Bogged down in dealing with rising fuel poverty



There I was, barely knee-high, struggling to put on my underpants on a bitterly cold winter’s morn, crouched down over the one-bar electric fire. And then walking to school, in short trousers, my knees exposed and eventually chapped. That was the norm back then.

At night my dear mother threw her only, and very old, fur coat over the bed I shared with my younger brother. The frost on the windows come morning seeped into my bones as once more I crouched over the one-bar electric thingy. I was grown and long left home before my parents got oil-fired central heating installed.

The winter just gone, mild as it was, I paid 70% more for my kerosene that in previous winters. It irked me to have to fork out that much but, thankfully, I could afford it. Which cannot be said of every soul on this island.

Revised regulations over the cultivating and selling of turf, a la dingbat Eamon Ryan’s proposals, are “weeks away”, the Government has admitted, despite political pressure to resolve the controversy quickly. Even when drafted, the new regulations will go to the three Government party leaders, then the Cabinet and then to the European Commission.

There will be a new belt-and-braces approach to safeguarding rights and the sale, distribution and gifting of turf in small-scale settings. Besides exempting geographical areas, there is expected to be explicit exclusion of turf-consumption in domestic settings.

The pandemic fall-out on the global economy had seen fuel prices — and, indeed, food prices — rise as far back as October but then the onslaught on Ukraine saw fuel prices, what with EU dependance on Russian supply, go through the roof and they will continue to do so, with a now forecasted protracted war in Europe.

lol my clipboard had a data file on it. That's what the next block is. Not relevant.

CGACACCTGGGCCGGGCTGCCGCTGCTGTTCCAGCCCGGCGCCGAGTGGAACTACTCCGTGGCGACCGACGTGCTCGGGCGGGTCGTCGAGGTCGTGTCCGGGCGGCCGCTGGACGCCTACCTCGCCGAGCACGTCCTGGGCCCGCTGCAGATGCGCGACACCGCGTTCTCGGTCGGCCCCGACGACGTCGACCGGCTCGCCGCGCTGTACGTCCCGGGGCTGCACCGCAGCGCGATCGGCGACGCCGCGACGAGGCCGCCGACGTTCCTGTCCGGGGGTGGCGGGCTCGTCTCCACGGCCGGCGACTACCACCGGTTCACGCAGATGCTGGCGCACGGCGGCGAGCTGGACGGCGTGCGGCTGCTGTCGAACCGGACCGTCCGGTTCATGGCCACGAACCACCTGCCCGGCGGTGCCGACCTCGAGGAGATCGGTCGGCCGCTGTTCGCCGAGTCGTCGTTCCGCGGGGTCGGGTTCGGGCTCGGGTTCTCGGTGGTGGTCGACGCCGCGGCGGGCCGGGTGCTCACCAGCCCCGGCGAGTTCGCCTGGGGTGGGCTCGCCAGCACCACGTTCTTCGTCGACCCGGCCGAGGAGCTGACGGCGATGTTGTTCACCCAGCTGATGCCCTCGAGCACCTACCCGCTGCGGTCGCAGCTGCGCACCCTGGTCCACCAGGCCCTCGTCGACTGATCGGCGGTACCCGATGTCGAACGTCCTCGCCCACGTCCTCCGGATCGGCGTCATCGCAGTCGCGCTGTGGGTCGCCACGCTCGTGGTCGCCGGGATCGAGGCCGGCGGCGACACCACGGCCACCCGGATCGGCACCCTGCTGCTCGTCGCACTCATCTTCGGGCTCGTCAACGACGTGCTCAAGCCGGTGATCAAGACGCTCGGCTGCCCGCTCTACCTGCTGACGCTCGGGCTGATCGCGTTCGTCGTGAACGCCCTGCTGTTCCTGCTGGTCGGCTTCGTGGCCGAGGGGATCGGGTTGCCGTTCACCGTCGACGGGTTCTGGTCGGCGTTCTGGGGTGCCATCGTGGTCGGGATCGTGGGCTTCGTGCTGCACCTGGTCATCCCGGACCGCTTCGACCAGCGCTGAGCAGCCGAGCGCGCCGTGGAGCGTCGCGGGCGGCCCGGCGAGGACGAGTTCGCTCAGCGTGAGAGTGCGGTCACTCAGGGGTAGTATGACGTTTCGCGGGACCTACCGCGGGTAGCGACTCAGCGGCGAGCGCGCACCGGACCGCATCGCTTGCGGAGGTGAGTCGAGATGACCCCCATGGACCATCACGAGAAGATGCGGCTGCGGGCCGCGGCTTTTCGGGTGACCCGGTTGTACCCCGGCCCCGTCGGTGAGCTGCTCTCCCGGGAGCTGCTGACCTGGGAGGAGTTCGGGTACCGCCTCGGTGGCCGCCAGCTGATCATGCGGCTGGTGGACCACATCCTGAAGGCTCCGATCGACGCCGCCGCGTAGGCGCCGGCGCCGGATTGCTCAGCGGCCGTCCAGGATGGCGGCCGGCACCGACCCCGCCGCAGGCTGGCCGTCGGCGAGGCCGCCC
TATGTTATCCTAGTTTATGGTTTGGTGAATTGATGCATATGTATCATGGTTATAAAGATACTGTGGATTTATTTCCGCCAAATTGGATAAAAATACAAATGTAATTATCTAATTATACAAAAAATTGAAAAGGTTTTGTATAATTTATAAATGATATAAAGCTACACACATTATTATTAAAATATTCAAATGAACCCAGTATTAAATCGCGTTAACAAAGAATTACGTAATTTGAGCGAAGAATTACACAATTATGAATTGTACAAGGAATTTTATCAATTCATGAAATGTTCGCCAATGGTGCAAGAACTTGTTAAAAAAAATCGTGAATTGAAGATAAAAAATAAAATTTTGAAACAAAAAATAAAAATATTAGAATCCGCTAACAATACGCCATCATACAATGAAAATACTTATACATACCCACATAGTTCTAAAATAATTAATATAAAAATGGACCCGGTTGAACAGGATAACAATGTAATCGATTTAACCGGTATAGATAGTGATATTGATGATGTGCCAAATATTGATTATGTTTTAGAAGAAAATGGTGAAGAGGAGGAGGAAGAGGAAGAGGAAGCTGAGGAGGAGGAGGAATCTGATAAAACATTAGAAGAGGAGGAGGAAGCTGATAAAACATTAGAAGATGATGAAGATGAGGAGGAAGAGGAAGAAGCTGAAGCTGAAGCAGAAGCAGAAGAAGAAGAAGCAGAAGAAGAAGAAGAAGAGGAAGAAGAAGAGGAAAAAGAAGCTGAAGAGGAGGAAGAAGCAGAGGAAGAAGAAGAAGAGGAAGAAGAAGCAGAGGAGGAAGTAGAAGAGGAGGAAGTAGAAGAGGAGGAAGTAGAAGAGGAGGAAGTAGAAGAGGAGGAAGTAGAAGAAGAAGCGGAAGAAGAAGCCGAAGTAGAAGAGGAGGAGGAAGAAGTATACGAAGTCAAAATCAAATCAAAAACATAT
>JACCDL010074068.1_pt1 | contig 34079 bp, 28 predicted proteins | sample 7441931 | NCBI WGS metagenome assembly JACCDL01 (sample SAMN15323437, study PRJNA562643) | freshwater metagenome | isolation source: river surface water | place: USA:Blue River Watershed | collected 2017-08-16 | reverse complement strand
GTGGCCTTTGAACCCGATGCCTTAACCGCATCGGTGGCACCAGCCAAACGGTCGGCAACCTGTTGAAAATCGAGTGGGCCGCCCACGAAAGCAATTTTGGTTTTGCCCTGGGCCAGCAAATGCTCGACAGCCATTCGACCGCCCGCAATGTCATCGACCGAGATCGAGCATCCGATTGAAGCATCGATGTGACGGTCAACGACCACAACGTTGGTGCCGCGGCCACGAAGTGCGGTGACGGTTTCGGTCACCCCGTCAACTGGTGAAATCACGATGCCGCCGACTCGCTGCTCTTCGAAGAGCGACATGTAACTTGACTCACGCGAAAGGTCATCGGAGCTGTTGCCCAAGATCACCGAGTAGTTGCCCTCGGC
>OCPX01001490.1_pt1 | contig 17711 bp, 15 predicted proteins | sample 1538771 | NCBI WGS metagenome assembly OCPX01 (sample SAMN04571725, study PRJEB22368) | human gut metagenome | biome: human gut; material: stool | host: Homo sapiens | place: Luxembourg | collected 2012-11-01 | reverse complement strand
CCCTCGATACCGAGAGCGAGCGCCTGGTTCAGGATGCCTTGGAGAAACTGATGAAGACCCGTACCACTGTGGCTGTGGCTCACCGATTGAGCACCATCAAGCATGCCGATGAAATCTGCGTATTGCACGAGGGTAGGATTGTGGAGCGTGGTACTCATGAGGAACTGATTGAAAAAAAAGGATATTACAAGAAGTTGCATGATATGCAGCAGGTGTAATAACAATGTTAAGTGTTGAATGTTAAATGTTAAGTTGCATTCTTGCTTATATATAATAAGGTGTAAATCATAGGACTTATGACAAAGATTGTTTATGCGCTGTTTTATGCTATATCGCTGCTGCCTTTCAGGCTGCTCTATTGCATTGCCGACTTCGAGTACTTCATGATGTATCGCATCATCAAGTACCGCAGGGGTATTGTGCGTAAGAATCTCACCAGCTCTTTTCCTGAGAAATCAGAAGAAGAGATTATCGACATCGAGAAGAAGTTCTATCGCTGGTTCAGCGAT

The mantra for many has become ‘eat or heat’.

A household is considered ‘energy poor’, when that family or person living alone is unable to achieve an adequate, that is comfortable and safe, standard of warmth and energy services at an affordable cost. Energy or fuel poverty is a significant multi-dimensional socio-economic challenge. It is, alas, only now, what with Covid, Ukraine, climate change challenges, and the turf wars, that we are having any decent conversation on the subject.

Research by the Economic and Social Research Institute (ESRI) in October 2020, ‘Carbon Taxes, Poverty and Compensation Options’, estimates a measure of ‘core’ energy poverty at 17.5% of households (roughly 297,500 households).

Undeniably, energy poverty has significant implications for a person’s quality of life, as well as physical and, sadly, mental health and is considered by various agencies as a standalone indicator of deprivation distinct from poverty in general. The causes of energy poverty can be attributed to three key factors: the characteristics of a dwelling (including appliances), the price of energy and the consumption habits or needs of the household. Those factors and, now with the cost of living going up and up, also the average weekly household disposable income.

I am in no doubt that future levels of fuel poverty in Ireland are likely to be exacerbated by several domestic factors which may increase the vulnerability of ‘at risk’ people. What comes to mind is Ireland’s changing energy context and the prospective increase in indoor air pollutants resulting from incomplete combustion of wood-based fuels. Also, Ireland’s transition to a low-carbon economy whereby the use of fossil fuels in the primary energy mix is switched to renewable options.

We must consider also Ireland’s existing commitments to renewable energy efficiency targets and climate action responsibilities following the publication of the Government’s Climate Action Plan last year. Our changing demographics and ageing must also be taken into account.

More than two decades ago, agencies sat in their coats in the EHB boardroom in Dublin, rubbing their hands to get warm. The thermometer registered 52 degrees, ie. danger of hypothermia. The heating had been turned off to bring home to those gathered what fuel poverty felt like.

Let’s not mince words. Research here has shown that people aged over 65 are seven times more likely to be hospitalised as a result of frigid temperatures, compared with those aged 18 to 44. And hospitalisations in poorer communities due to cold weather are 2.5 times more common than in the more affluent neighbourhoods.

On average, allegedly 2,800 die in Ireland every year from hypothermia, although this writer could not confirm this figure from Age Action.

And we’re bogged down in talking about turf.

For peat’s sake… I need to lie down. Again.

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